2016 was bad when evaluated in terms of celebrity deaths, climate change indicators and world politics. However, for me at least, it was a very good year for reading. Here’s my roundup of recommendations to help 2017 be a good reading year for you. All the titles are hyperlinked so you can do some impulse shopping…
Novels to get lost in
Miserable, isolated, suicidal old man very slowly gets won over to the idea of living a bit longer. This is a painfully moving and not one bit syrupy story of the power of human connection.
This is an incredibly quirky and surprising story with a lot of talk about squirrels and the best kind of redemption. Veblen, if you were wondering, was the economist who coined the term ‘conspicuous consumption’ but whether that is who our heroine is named after you will have to read the book to find out.
A young woman gives up her meaningless job to take some time to decide what she wants to do with her life. Cue obsession with bush by front door and a lot of daytime TV. One of those books that makes you (or maybe just me) wince with recognition.
I read this after hearing the author interviewed on Radio 4 and really liking the sound of her and the book. It’s a mystery as seen through the eyes of a child. Very satisfying and evocative.
If you’ve only heard of Emma Donoghue for her book ‘The Room’ and the very idea of it freaked you out, don’t be put off. This is a brilliant read (as was ‘The Room’ but this isn’t nearly as haunting) about a girl in rural Ireland who is apparently surviving without food, and the nurse sent to verify the miracle.
Non-fiction to expand your world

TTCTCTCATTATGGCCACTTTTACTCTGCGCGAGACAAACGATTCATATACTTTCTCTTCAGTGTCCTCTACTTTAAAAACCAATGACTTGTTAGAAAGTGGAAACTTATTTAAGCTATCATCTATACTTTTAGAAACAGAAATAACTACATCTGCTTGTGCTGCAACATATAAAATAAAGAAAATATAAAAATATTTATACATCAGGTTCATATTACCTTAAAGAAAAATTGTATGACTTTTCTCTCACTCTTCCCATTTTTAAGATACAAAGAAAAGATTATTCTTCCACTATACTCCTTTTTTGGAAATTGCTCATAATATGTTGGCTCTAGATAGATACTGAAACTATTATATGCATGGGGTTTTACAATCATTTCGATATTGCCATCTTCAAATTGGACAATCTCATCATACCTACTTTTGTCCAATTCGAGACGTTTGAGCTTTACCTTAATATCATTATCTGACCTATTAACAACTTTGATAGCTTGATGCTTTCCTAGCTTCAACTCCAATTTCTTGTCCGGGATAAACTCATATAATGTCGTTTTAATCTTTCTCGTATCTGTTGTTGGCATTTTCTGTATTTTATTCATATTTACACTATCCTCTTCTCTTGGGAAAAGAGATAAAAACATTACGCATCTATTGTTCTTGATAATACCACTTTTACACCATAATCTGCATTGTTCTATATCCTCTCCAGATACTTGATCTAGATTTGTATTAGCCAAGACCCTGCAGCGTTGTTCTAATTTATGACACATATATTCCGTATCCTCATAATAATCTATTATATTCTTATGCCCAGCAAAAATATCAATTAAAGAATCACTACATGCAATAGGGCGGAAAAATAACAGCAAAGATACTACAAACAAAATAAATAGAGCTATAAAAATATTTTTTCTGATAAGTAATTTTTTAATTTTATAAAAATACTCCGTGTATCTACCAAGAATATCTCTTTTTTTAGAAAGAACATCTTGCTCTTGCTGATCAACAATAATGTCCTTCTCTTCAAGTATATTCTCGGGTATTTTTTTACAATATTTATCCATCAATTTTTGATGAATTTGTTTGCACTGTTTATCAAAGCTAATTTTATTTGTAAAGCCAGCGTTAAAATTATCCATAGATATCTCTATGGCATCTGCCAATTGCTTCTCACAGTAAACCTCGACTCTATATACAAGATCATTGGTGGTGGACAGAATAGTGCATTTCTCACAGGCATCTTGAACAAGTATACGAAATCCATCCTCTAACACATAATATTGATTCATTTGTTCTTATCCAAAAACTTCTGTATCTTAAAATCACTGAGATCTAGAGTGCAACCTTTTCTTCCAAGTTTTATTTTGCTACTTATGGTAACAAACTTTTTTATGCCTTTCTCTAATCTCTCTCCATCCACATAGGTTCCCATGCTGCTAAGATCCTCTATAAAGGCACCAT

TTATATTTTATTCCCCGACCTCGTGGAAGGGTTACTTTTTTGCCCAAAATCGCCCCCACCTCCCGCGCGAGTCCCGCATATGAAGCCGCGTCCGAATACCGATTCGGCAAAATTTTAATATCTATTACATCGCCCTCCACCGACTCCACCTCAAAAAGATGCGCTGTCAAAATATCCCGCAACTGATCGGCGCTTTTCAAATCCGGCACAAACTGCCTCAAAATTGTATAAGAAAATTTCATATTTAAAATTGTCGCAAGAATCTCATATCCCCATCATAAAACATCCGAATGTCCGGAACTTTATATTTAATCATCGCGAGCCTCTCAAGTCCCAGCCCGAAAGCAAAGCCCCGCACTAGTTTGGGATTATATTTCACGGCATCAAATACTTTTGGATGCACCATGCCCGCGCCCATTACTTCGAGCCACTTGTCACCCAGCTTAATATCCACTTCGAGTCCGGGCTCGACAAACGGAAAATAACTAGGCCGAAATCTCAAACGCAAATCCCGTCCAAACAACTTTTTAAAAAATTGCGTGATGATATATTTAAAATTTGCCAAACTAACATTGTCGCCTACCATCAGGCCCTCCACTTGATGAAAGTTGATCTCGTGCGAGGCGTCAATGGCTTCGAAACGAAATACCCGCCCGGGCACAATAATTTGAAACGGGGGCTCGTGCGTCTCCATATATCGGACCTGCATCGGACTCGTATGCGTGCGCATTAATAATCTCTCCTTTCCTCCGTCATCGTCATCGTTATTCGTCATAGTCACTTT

A powerful, painful, inspiring account of a young lawyer’s experiences seeking justice for black death row inmates in the southern US.
Part memoir by a quirky, driven and acutely self-aware female scientist, part peek into the secret life of trees, this book had me gripped even though I don’t have a scientific bone in my body.
Bryson goes room by room around his house, from there taking us on a tour of the history of private living. It is the size of a brick, and more of a dip in and out kind of a read than a page turner, but I preserved to the end and I was glad I had.
This is a collection of letters from a wide range of people. Each one is like a short story. They are funny, profound, offensive, earth-shatteringly significant and piteously trivial. Absolutely compulsive reading.
Books that help with the struggles of being a human
I don’t have an older sister but if I did I’d love to think she’d give me advice like this – warm, brutally honest, funny and hard come-by.
All about developing resilience. Just brilliant. I’m planning to read it again soon.
I’ve just got into the Enneagram, a personality type thingie with a lot of nuance and some spiritual depth. This has been an interesting read although I’m still not sure what number I am.
If you’ve ever thought being spiritual meant ambivalence about your physicality, or wondered what the relationship was between soul and spirit, or had worries about whether you’d disappear into wispy nothingness in heaven READ THIS BOOK!
I never expected I’d use words like ‘gripping,’ ‘life-changing’ or ‘intriguing’ about a Bible commentary, and yet here I am: this commentary is gripping, life-changing and intriguing.
The life of David retold with wisdom, humour, insight and profound understanding of both God and human nature. Peterson: my hero. This was my fifth time of reading and it gets better each time.